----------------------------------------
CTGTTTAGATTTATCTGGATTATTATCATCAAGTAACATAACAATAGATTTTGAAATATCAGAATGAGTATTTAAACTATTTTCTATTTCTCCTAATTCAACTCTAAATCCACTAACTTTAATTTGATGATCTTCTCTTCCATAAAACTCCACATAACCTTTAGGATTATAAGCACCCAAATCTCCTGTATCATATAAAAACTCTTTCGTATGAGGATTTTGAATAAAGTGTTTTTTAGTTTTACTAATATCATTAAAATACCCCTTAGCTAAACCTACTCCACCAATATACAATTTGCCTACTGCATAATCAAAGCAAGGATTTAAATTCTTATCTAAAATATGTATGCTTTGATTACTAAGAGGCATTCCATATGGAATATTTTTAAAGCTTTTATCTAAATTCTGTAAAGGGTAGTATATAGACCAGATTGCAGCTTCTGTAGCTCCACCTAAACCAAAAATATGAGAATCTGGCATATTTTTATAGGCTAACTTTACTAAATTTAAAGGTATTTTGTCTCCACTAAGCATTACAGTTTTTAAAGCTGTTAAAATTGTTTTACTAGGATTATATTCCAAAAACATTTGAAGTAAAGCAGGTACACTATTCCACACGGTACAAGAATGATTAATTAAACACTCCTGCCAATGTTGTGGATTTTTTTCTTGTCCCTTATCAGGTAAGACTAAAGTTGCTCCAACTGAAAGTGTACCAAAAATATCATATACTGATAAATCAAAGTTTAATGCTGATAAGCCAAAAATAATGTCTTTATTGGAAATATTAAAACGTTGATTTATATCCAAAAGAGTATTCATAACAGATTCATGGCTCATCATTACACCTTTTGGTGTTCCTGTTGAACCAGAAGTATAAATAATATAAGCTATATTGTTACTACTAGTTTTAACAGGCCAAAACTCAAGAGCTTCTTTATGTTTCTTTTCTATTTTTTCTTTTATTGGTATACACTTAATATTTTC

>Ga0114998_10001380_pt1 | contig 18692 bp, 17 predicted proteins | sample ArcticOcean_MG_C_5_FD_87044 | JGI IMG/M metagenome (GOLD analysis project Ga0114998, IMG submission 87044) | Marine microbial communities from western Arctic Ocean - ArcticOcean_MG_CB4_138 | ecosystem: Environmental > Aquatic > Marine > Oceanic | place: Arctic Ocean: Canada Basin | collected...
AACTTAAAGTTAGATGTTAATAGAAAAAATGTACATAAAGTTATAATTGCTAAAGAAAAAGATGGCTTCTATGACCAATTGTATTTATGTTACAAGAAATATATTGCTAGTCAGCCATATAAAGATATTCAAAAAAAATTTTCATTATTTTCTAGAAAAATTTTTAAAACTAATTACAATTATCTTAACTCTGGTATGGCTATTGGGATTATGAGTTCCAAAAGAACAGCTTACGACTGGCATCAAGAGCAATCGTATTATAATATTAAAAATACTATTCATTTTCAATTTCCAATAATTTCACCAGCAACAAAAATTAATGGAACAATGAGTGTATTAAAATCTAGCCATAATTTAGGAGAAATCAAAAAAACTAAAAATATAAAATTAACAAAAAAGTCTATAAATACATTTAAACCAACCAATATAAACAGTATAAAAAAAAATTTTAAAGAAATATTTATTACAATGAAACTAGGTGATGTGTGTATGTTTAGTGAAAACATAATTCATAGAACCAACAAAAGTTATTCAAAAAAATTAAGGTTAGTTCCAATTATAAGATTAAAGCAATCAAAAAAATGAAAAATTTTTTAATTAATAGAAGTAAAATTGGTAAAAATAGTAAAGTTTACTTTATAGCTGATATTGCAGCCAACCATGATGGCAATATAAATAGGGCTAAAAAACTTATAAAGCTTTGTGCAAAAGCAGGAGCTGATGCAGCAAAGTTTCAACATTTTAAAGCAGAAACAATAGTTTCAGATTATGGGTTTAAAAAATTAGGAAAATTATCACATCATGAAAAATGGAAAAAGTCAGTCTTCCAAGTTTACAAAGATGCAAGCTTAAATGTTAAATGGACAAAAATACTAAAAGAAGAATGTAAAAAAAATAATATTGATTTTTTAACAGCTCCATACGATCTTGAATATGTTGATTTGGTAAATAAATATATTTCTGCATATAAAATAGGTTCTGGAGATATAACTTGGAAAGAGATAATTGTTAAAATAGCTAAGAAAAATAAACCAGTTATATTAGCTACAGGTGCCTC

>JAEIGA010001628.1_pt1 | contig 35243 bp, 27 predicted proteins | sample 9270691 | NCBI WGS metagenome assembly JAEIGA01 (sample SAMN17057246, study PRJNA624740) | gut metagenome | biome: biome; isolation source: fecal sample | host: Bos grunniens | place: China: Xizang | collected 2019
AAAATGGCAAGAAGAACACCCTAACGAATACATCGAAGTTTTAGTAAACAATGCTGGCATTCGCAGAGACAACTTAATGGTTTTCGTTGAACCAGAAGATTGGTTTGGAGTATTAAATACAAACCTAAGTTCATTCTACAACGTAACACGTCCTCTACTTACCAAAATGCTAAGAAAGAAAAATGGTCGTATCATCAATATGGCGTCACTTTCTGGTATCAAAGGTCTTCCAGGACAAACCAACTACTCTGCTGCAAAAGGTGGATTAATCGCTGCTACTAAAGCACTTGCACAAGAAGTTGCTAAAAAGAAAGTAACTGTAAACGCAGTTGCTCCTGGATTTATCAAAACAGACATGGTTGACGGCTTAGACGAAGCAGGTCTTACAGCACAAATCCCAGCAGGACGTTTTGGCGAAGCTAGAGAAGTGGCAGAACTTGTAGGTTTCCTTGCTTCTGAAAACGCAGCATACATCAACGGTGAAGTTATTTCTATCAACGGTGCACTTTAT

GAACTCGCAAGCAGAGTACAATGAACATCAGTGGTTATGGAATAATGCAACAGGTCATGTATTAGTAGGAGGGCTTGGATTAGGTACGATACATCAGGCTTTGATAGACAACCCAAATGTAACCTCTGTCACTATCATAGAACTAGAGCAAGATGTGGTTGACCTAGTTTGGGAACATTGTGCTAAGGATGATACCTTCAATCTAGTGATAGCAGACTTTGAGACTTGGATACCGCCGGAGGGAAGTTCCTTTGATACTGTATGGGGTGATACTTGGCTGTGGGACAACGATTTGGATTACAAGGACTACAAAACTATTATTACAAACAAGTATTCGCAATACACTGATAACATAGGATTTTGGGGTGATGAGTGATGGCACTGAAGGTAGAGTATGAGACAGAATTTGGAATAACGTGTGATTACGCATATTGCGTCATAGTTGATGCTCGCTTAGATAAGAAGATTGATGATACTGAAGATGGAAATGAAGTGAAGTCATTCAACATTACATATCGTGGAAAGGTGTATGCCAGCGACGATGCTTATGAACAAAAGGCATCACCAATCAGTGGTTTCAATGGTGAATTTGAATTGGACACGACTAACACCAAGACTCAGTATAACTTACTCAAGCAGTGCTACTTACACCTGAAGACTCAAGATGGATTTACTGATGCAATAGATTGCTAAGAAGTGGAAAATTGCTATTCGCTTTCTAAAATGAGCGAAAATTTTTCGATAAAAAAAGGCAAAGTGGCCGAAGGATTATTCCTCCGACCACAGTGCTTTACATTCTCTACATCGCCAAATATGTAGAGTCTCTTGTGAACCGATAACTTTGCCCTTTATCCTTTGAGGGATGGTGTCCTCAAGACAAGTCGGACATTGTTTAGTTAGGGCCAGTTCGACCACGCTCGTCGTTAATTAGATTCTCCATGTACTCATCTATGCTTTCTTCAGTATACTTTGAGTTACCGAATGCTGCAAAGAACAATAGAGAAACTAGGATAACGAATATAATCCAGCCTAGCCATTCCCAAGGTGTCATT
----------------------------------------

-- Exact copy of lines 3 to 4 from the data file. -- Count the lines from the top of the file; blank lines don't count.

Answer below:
AACTTAAAGTTAGATGTTAATAGAAAAAATGTACATAAAGTTATAATTGCTAAAGAAAAAGATGGCTTCTATGACCAATTGTATTTATGTTACAAGAAATATATTGCTAGTCAGCCATATAAAGATATTCAAAAAAAATTTTCATTATTTTCTAGAAAAATTTTTAAAACTAATTACAATTATCTTAACTCTGGTATGGCTATTGGGATTATGAGTTCCAAAAGAACAGCTTACGACTGGCATCAAGAGCAATCGTATTATAATATTAAAAATACTATTCATTTTCAATTTCCAATAATTTCACCAGCAACAAAAATTAATGGAACAATGAGTGTATTAAAATCTAGCCATAATTTAGGAGAAATCAAAAAAACTAAAAATATAAAATTAACAAAAAAGTCTATAAATACATTTAAACCAACCAATATAAACAGTATAAAAAAAAATTTTAAAGAAATATTTATTACAATGAAACTAGGTGATGTGTGTATGTTTAGTGAAAACATAATTCATAGAACCAACAAAAGTTATTCAAAAAAATTAAGGTTAGTTCCAATTATAAGATTAAAGCAATCAAAAAAATGAAAAATTTTTTAATTAATAGAAGTAAAATTGGTAAAAATAGTAAAGTTTACTTTATAGCTGATATTGCAGCCAACCATGATGGCAATATAAATAGGGCTAAAAAACTTATAAAGCTTTGTGCAAAAGCAGGAGCTGATGCAGCAAAGTTTCAACATTTTAAAGCAGAAACAATAGTTTCAGATTATGGGTTTAAAAAATTAGGAAAATTATCACATCATGAAAAATGGAAAAAGTCAGTCTTCCAAGTTTACAAAGATGCAAGCTTAAATGTTAAATGGACAAAAATACTAAAAGAAGAATGTAAAAAAAATAATATTGATTTTTTAACAGCTCCATACGATCTTGAATATGTTGATTTGGTAAATAAATATATTTCTGCATATAAAATAGGTTCTGGAGATATAACTTGGAAAGAGATAATTGTTAAAATAGCTAAGAAAAATAAACCAGTTATATTAGCTACAGGTGCCTC

>JAEIGA010001628.1_pt1 | contig 35243 bp, 27 predicted proteins | sample 9270691 | NCBI WGS metagenome assembly JAEIGA01 (sample SAMN17057246, study PRJNA624740) | gut metagenome | biome: biome; isolation source: fecal sample | host: Bos grunniens | place: China: Xizang | collected 2019